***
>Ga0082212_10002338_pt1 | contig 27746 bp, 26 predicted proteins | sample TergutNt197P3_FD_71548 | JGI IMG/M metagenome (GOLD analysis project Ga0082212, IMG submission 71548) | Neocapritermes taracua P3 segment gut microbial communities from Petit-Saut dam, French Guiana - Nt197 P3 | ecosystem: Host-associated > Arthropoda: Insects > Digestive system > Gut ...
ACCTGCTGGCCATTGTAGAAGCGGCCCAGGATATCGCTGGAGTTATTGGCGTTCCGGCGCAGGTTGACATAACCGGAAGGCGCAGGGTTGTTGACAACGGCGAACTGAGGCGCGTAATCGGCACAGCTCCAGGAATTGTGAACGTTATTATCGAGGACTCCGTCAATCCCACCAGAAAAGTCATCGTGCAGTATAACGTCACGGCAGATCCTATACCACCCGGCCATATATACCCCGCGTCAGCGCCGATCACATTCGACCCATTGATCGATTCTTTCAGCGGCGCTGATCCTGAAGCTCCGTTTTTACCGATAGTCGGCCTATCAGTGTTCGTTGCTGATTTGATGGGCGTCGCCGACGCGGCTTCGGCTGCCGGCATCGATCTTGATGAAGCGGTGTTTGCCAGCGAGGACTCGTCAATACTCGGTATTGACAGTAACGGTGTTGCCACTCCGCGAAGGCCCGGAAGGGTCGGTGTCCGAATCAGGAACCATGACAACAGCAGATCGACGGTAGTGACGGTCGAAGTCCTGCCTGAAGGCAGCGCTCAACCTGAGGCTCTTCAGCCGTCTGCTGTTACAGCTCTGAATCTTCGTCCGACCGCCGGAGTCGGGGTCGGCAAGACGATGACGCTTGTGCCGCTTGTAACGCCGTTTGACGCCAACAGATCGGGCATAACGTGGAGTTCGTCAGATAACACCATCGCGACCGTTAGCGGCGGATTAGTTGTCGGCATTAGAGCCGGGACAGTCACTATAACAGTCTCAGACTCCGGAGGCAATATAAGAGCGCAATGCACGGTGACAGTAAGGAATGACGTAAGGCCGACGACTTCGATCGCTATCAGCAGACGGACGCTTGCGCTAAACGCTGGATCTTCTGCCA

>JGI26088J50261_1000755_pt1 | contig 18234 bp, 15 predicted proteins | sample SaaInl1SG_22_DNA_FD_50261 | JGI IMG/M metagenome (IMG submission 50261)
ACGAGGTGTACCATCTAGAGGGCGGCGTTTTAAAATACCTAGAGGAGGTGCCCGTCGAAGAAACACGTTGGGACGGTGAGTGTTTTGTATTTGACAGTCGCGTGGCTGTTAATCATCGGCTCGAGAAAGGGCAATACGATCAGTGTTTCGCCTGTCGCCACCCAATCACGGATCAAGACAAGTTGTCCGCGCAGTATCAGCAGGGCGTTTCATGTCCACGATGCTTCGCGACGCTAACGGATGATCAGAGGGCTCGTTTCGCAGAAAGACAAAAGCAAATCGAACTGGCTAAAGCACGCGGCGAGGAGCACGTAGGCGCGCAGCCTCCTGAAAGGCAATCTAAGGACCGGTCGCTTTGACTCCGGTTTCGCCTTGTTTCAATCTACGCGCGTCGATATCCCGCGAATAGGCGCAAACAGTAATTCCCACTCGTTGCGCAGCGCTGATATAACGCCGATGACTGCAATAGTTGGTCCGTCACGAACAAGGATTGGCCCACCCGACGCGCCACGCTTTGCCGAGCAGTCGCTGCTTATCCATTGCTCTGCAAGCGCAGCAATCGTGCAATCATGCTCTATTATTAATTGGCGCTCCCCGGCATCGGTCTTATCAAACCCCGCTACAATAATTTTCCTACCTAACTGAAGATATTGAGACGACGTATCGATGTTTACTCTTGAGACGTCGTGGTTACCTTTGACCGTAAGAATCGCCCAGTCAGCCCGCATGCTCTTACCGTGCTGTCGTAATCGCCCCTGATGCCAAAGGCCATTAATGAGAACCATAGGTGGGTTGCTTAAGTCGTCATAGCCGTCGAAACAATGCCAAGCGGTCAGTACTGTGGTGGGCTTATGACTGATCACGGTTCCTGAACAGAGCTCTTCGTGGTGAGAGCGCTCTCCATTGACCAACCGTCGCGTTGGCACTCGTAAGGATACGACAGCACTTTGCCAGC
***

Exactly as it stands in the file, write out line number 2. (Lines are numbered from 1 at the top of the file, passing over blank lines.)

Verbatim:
ACCTGCTGGCCATTGTAGAAGCGGCCCAGGATATCGCTGGAGTTATTGGCGTTCCGGCGCAGGTTGACATAACCGGAAGGCGCAGGGTTGTTGACAACGGCGAACTGAGGCGCGTAATCGGCACAGCTCCAGGAATTGTGAACGTTATTATCGAGGACTCCGTCAATCCCACCAGAAAAGTCATCGTGCAGTATAACGTCACGGCAGATCCTATACCACCCGGCCATATATACCCCGCGTCAGCGCCGATCACATTCGACCCATTGATCGATTCTTTCAGCGGCGCTGATCCTGAAGCTCCGTTTTTACCGATAGTCGGCCTATCAGTGTTCGTTGCTGATTTGATGGGCGTCGCCGACGCGGCTTCGGCTGCCGGCATCGATCTTGATGAAGCGGTGTTTGCCAGCGAGGACTCGTCAATACTCGGTATTGACAGTAACGGTGTTGCCACTCCGCGAAGGCCCGGAAGGGTCGGTGTCCGAATCAGGAACCATGACAACAGCAGATCGACGGTAGTGACGGTCGAAGTCCTGCCTGAAGGCAGCGCTCAACCTGAGGCTCTTCAGCCGTCTGCTGTTACAGCTCTGAATCTTCGTCCGACCGCCGGAGTCGGGGTCGGCAAGACGATGACGCTTGTGCCGCTTGTAACGCCGTTTGACGCCAACAGATCGGGCATAACGTGGAGTTCGTCAGATAACACCATCGCGACCGTTAGCGGCGGATTAGTTGTCGGCATTAGAGCCGGGACAGTCACTATAACAGTCTCAGACTCCGGAGGCAATATAAGAGCGCAATGCACGGTGACAGTAAGGAATGACGTAAGGCCGACGACTTCGATCGCTATCAGCAGACGGACGCTTGCGCTAAACGCTGGATCTTCTGCCA